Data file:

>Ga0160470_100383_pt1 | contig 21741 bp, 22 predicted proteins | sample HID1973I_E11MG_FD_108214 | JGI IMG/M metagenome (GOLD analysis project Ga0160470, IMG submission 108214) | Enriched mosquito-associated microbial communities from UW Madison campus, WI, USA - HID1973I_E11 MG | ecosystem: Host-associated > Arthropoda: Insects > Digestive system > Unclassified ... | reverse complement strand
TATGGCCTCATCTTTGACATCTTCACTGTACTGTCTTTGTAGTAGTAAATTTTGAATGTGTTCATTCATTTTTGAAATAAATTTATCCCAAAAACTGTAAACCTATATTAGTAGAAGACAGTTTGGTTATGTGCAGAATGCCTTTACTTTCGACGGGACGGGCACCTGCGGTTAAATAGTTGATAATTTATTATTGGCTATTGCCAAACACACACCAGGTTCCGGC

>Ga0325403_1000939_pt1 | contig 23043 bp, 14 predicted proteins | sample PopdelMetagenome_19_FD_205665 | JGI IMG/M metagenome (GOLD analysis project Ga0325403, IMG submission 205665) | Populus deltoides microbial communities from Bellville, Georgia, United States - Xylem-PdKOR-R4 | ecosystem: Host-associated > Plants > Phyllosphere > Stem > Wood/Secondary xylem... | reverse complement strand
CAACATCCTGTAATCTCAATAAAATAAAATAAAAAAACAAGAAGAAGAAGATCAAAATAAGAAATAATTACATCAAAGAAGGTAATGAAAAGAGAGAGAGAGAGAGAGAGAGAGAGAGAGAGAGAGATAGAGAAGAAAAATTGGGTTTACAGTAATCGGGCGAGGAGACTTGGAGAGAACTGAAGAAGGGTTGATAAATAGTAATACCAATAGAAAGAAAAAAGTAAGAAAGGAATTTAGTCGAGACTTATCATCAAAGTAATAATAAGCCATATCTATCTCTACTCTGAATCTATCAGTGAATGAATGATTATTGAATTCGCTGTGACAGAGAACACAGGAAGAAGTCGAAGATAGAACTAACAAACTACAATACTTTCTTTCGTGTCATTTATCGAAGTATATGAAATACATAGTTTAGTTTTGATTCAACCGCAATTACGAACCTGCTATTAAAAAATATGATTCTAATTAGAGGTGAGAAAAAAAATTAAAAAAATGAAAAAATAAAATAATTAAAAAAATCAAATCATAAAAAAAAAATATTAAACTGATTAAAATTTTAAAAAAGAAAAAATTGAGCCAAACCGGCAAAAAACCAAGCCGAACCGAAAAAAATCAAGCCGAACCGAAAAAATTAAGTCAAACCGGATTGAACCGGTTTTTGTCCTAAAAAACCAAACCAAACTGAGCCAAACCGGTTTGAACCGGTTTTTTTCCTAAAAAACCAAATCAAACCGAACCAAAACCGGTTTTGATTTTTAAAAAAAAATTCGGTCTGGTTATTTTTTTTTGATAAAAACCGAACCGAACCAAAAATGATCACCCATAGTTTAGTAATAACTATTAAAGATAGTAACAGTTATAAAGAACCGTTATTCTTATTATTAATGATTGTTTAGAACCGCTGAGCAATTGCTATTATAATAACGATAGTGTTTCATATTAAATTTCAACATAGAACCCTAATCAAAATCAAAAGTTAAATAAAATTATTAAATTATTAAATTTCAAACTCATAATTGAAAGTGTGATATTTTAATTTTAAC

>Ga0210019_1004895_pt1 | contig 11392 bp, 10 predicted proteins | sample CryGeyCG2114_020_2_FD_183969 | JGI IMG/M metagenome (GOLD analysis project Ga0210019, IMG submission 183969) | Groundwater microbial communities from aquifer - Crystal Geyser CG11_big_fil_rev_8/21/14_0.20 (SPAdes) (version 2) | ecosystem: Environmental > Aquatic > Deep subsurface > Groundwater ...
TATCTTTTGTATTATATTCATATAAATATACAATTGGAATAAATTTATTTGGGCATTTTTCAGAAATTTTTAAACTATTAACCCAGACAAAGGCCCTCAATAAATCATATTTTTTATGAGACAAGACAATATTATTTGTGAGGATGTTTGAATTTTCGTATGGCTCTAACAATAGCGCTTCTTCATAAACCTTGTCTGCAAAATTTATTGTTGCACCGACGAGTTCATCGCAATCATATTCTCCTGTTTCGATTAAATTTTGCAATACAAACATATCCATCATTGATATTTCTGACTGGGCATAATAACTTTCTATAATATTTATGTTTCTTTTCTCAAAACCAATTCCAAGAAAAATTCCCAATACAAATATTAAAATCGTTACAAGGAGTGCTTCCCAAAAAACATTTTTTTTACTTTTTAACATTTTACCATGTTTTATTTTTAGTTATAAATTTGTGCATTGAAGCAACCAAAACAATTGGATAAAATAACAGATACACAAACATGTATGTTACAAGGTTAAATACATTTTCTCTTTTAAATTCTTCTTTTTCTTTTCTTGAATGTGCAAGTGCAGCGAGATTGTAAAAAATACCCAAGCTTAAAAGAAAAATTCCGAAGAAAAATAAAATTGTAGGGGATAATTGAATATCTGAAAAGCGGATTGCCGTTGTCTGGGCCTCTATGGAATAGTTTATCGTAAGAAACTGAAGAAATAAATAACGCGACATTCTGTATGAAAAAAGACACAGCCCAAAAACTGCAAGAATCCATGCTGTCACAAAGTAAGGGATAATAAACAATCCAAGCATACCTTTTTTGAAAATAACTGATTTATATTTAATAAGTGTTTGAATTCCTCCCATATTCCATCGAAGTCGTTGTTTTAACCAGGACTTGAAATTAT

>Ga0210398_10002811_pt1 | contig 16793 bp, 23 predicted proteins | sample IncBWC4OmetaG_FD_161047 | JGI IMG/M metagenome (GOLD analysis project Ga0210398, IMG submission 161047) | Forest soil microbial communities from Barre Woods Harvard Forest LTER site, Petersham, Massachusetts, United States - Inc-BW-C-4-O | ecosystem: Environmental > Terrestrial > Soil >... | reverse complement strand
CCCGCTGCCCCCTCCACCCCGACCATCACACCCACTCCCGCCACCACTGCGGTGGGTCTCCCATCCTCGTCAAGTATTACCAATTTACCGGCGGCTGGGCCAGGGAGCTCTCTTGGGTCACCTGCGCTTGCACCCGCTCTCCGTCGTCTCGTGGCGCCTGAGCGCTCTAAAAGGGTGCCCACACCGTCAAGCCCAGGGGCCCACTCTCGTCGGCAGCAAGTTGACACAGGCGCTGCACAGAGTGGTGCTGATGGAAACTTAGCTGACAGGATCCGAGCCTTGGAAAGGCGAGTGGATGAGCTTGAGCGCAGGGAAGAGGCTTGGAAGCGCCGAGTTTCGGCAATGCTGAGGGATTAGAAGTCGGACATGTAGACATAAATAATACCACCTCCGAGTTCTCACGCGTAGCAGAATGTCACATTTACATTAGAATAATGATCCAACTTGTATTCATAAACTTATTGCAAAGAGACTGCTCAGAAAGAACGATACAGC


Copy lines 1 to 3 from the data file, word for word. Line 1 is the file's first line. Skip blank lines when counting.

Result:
>Ga0160470_100383_pt1 | contig 21741 bp, 22 predicted proteins | sample HID1973I_E11MG_FD_108214 | JGI IMG/M metagenome (GOLD analysis project Ga0160470, IMG submission 108214) | Enriched mosquito-associated microbial communities from UW Madison campus, WI, USA - HID1973I_E11 MG | ecosystem: Host-associated > Arthropoda: Insects > Digestive system > Unclassified ... | reverse complement strand
TATGGCCTCATCTTTGACATCTTCACTGTACTGTCTTTGTAGTAGTAAATTTTGAATGTGTTCATTCATTTTTGAAATAAATTTATCCCAAAAACTGTAAACCTATATTAGTAGAAGACAGTTTGGTTATGTGCAGAATGCCTTTACTTTCGACGGGACGGGCACCTGCGGTTAAATAGTTGATAATTTATTATTGGCTATTGCCAAACACACACCAGGTTCCGGC

>Ga0325403_1000939_pt1 | contig 23043 bp, 14 predicted proteins | sample PopdelMetagenome_19_FD_205665 | JGI IMG/M metagenome (GOLD analysis project Ga0325403, IMG submission 205665) | Populus deltoides microbial communities from Bellville, Georgia, United States - Xylem-PdKOR-R4 | ecosystem: Host-associated > Plants > Phyllosphere > Stem > Wood/Secondary xylem... | reverse complement strand